Eggplant has a compound that can exacerbate arthritis pain. It is rich in iron and copper (nutrients group 2), antagonists of calcium and zinc (nutrients group 1). Calcium, magnesium, Vit B6, zinc and Vit D are important for cell growth.
So in eating a little of everything (nutrients 1 and 2), fish and veggies, we can balance what the body needs. Older adults need more calcium than iron/copper since excess copper can lead to mental health issues.
There are pain relieving foods, they are yellow in color (ginger and turmeric). All these nutrients work better with Vit C and E.
Between processed foods and whole foods, I choose whole foods.
Eggplants Are Packed with Antioxidants
Eggplants contain fiber, copper, B vitamins, vitamin K, and potassium, but their brightly colored skin is a sign that they’re also rich in antioxidants. Anthocyanins are one type of phytonutrient that are responsible for that dark-purple color.
One variety, nasunin, has been found to have potent antioxidant and free-radical scavenging abilities. It’s also known to protect the fats in your brain cell membranes,3 and it has iron-chelating abilities, which is beneficial if you suffer fromiron overload.
The predominant antioxidant in eggplants is chlorogenic acid, which also has anti-cancer, antimicrobial, and anti-viral properties. Chlorogenic acid is also one of the most potent free-radical scavengers found in plants. One variety of eggplant in particular, known as Black Magic, has been shown to have nearly three times the antioxidants as other varieties.4
In addition, nasunin and other phytonutrients in eggplant, including terpenes, are thought to be beneficial for heart health. Animal studies show that eggplant juice has beneficial effects on cholesterol levels and also relaxes blood vessels for improved blood flow.5
Eggplant Extract May Kill Cancer Cells
A cream containing eggplant extract, known as BEC and BEC5, appears to cure and eliminate most non-melanoma skin cancers in several weeks’ time. There are reports that extracts of plants from the Solanaceae family of vegetables are effective for treating cancer dating back nearly 200 years to 1825, according to natural health pioneer Dr. Jonathan Wright.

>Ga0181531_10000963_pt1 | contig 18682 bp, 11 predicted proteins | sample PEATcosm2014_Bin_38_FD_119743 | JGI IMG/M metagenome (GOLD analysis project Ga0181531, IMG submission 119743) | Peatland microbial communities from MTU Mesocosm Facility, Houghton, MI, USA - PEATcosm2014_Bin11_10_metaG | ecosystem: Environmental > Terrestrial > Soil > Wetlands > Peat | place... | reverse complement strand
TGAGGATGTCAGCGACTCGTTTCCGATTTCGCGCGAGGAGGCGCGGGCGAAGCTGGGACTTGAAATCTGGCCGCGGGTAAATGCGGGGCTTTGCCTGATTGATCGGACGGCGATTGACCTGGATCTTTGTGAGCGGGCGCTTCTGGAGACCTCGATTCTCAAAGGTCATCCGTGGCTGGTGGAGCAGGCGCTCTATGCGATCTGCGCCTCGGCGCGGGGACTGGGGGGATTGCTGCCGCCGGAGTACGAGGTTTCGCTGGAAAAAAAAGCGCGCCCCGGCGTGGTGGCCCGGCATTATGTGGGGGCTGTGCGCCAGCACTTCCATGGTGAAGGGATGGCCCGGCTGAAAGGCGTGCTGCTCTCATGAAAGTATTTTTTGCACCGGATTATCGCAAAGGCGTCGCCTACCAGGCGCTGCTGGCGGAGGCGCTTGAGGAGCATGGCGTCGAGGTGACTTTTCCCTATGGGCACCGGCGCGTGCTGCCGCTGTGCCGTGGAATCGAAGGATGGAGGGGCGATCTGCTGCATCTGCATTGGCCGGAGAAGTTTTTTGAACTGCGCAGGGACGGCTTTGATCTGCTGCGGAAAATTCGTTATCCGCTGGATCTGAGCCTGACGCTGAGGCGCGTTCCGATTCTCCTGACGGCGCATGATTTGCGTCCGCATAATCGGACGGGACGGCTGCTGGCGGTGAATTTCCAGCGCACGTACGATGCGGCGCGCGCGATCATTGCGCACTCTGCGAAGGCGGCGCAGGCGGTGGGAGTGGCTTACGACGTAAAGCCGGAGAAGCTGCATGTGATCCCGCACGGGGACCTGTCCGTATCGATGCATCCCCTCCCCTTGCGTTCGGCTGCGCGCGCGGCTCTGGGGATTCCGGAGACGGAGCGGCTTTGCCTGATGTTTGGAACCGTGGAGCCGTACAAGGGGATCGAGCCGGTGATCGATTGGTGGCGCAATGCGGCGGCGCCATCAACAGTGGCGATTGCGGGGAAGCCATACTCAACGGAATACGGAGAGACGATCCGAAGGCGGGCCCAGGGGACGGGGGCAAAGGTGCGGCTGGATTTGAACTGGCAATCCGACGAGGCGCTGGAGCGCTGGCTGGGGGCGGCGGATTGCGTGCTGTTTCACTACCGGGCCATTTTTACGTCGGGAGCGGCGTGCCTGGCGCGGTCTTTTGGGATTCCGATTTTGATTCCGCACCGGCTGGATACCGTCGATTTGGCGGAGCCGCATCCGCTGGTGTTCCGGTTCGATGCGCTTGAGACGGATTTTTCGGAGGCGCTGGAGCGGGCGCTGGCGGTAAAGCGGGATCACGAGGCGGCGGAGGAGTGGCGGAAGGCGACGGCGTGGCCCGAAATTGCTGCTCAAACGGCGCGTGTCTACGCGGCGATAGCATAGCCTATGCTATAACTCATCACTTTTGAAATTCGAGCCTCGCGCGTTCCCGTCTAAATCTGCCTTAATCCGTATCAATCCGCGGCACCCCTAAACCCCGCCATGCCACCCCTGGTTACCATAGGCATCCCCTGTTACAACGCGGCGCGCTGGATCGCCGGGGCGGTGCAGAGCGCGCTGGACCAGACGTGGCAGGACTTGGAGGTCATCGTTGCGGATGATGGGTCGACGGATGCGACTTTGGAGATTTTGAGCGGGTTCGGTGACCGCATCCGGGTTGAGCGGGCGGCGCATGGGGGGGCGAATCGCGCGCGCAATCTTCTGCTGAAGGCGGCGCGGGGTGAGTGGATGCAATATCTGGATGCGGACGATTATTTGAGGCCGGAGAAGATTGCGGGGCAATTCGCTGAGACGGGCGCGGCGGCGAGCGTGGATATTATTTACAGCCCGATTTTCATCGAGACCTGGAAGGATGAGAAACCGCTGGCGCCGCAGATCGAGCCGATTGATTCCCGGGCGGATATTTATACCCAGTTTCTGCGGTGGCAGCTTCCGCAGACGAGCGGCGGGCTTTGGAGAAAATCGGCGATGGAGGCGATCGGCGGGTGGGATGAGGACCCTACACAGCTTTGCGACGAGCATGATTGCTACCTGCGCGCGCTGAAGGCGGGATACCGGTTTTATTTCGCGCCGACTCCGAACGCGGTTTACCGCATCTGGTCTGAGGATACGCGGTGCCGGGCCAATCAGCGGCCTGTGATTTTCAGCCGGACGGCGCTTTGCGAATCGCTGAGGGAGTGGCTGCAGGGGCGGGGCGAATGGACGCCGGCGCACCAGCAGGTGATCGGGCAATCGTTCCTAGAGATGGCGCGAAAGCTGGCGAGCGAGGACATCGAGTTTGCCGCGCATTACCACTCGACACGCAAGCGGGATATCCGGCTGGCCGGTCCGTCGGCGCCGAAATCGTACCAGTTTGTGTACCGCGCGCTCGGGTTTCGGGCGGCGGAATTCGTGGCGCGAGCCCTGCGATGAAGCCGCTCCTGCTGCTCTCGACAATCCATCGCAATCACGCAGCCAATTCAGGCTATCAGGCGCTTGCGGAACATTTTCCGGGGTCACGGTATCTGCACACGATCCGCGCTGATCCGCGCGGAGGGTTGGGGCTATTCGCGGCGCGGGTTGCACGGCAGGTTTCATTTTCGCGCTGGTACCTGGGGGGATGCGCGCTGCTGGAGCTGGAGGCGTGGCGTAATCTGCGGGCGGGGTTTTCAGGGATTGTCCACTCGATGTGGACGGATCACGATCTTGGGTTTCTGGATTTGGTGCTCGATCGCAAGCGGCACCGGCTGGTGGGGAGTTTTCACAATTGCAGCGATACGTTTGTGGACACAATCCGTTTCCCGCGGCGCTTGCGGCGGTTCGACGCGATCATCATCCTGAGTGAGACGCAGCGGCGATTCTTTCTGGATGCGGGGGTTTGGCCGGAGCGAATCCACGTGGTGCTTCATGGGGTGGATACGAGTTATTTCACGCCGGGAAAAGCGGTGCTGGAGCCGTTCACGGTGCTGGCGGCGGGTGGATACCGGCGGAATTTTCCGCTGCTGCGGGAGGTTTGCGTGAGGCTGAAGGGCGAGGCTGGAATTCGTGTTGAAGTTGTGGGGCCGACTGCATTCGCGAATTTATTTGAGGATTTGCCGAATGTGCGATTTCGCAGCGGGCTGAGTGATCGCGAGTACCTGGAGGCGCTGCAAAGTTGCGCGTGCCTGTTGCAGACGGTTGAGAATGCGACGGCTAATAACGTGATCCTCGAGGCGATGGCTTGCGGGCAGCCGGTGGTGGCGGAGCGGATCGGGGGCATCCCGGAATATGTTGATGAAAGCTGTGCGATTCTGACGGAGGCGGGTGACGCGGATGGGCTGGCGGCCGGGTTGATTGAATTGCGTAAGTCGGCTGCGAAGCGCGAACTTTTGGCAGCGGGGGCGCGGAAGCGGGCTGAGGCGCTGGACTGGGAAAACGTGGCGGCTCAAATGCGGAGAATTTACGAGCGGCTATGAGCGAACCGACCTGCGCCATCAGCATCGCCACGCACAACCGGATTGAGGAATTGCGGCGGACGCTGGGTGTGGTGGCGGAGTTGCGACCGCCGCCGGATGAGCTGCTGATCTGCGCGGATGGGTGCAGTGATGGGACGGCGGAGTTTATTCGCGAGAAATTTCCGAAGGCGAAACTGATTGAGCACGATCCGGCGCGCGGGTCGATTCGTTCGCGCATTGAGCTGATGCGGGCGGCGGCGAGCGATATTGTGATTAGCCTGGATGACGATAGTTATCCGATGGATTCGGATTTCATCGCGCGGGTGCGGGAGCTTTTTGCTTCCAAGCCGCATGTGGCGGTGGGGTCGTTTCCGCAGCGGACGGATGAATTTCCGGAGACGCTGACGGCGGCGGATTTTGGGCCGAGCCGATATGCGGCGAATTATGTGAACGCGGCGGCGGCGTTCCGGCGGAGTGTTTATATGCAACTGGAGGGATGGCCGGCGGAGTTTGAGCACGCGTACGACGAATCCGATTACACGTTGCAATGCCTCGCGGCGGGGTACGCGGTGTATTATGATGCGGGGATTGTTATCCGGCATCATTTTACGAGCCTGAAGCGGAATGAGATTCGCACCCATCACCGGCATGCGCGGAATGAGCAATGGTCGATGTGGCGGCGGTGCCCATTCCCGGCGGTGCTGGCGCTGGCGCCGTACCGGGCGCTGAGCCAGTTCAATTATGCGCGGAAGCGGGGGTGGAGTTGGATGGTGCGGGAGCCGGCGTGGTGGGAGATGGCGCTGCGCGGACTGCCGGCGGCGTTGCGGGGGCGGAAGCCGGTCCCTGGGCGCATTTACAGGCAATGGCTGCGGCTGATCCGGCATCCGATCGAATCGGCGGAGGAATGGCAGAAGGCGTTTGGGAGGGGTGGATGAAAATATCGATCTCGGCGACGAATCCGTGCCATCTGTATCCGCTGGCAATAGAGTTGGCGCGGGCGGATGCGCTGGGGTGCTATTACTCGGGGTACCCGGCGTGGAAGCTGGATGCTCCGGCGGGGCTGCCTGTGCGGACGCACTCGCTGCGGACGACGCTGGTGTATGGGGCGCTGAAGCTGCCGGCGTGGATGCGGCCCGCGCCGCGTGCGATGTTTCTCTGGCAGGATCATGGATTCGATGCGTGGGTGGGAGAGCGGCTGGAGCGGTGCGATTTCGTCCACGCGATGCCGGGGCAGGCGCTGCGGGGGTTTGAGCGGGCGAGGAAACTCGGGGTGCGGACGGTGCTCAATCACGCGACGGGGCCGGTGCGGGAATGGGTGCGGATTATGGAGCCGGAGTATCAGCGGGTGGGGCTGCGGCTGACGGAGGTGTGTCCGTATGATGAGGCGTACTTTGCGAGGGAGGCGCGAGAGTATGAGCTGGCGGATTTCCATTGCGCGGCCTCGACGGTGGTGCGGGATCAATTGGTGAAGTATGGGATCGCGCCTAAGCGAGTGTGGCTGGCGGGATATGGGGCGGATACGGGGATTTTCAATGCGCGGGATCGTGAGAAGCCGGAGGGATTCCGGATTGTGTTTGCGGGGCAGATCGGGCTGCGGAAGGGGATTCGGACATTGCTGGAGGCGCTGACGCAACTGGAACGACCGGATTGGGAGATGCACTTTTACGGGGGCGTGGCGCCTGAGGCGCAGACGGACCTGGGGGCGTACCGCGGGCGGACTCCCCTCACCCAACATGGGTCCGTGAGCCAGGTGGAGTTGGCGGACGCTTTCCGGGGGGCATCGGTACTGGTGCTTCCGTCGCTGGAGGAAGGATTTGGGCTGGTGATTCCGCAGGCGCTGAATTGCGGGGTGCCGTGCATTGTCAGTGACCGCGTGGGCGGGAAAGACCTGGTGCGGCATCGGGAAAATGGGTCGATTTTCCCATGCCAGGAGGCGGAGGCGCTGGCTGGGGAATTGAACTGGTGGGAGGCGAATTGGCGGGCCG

However, it wasn’t until much later, after the 1950s, that they were formally studied. The leading researcher in this area today is Dr. Bill E. Cham, who reported as early as 1991 in Cancer Letters that:6
“A cream formulation containing high concentrations (10%) of a standard mixture of solasodine glycosides (BEC) has been shown to be effective in the treatment of malignant and benign human skin tumors.”
One of Dr. Cham’s more recent studies was published in the International Journal of Clinical Medicine.7 The paper includes two impressive case reports of 60-something men who were suffering from large basal cell carcinoma (BCC) or squamous cell carcinoma (SCC), which had plagued them for years. The results upon treatment with a cream formulation of BEC (eggplant extract) twice a day are astounding:
- In the first case, treatment with the eggplant-extract cream resulted in rapid break down of the tumor. After two weeks, the lesion was reduced to about half its original size, and after 14 weeks the cancer was clinically eliminated with no scar tissue formation. Even the hairs had regrown where the tumor was originally.
- In the second case, after six weeks of treatment with eggplant-extract cream, the large skin cancer lesion appeared “cleaner” and some of the cancerous tissue had been replaced with normal tissue.
In another three weeks, the lesion was much smaller and more normal tissue was apparent. After a total of 14 weeks, the lesion was completely eliminated with no scar tissue present.